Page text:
...and an interesting contender for curriculum when we get to high school biology:
Madame Bovary's Ovaries: A Darwinian Look at Literature by the father-daughter team of David P. Barash and Nanelle R. Barash. He's a psychology professor and zoologist at the University of Washington and she's about to start her junior year at Swarthmore, and their premise is that the heroes and heroines of the Great Books illuminate not just the human condition but human nature, and as such are "as much a product of evolution as they are the result of the genius of their creators," as radio host Anthony Germain put it this morning on CBC Radio's "Sunday Edition" show. Or, as the Barashes write in the opening lines of Ovaries, "Othello isn't just a story about a jealous guy. Huckleberry Finn isn't just a rebellious, headstrong kid. Madame Bovary isn't just a horny married woman."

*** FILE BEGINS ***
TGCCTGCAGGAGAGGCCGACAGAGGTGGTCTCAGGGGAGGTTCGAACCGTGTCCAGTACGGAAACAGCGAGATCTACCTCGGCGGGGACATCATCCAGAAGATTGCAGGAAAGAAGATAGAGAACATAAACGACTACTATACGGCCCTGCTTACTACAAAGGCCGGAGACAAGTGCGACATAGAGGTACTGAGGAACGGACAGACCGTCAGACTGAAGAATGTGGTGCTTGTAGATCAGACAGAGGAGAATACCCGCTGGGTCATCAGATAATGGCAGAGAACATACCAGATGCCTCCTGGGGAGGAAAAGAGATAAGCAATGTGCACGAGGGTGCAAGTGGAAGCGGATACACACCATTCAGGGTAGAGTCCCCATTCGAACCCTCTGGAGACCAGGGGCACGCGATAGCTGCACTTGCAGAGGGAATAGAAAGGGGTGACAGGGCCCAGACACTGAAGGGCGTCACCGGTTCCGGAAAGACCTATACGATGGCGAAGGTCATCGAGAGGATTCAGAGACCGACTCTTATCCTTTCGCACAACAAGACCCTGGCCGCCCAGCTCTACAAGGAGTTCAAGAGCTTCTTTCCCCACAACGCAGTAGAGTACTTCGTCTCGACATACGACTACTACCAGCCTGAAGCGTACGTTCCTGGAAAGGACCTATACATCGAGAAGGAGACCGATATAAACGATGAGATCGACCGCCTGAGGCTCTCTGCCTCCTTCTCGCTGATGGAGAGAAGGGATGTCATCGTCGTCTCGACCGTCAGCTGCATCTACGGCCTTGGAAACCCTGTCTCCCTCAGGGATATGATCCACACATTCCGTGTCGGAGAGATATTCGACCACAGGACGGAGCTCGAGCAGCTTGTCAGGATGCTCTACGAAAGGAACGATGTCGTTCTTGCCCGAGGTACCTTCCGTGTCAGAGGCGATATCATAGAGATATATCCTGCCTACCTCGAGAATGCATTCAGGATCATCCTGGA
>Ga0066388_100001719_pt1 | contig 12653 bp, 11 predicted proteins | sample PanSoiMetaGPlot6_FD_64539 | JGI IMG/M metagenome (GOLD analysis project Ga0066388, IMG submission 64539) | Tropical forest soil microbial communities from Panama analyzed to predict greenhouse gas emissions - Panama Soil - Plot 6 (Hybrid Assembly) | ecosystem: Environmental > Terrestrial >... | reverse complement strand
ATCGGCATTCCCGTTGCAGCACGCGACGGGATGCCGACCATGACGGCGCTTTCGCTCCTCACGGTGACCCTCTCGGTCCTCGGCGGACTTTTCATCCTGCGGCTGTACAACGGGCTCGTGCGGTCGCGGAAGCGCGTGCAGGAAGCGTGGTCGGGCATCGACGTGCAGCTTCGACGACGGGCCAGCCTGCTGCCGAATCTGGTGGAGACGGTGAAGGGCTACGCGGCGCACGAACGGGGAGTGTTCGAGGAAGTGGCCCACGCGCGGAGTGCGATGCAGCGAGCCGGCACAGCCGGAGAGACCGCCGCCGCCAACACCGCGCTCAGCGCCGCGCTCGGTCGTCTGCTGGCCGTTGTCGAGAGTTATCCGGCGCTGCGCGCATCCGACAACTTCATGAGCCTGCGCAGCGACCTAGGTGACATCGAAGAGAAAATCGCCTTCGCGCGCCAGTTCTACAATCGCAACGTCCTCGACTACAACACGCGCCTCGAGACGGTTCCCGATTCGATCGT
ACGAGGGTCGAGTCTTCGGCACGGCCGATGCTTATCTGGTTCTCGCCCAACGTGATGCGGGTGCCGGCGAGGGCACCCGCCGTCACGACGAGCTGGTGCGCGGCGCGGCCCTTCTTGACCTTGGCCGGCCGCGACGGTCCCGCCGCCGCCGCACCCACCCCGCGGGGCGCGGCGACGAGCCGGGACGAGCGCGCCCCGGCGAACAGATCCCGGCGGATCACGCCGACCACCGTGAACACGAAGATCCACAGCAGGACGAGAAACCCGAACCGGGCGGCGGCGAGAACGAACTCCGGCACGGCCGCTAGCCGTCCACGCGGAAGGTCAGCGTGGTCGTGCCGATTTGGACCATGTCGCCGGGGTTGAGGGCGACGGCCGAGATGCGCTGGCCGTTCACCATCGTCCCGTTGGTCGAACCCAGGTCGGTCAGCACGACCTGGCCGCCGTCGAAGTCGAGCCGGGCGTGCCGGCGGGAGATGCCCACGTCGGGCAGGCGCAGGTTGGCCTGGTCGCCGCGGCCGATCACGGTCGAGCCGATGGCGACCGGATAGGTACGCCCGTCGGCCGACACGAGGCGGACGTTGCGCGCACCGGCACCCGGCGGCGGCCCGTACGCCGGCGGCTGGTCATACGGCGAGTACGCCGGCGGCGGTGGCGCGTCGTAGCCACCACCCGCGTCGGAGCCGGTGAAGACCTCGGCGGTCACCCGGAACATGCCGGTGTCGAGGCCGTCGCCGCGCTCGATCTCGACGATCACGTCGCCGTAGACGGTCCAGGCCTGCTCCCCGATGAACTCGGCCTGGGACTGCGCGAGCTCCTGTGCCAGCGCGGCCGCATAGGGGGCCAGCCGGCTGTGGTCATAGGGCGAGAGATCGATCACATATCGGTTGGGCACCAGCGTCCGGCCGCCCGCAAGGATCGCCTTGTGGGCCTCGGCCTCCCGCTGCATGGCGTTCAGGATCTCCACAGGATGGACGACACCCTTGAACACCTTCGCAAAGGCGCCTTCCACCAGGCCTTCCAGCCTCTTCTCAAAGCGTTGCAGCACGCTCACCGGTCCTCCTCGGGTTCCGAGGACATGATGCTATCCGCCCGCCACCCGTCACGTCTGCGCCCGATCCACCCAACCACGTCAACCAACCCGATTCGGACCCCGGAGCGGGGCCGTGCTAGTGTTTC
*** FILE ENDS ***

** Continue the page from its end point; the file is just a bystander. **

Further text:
Barash pere et fille don't argue that biology is everything, but they apparently provide a lively argument for the fact that it's a useful and valid perspective. No, the idea's not an incredible revelation, but it's supposedly all wrapped up in one neat, amusing package, which I always appreciate. And of course I also like the idea of a generous helping of literature with my science.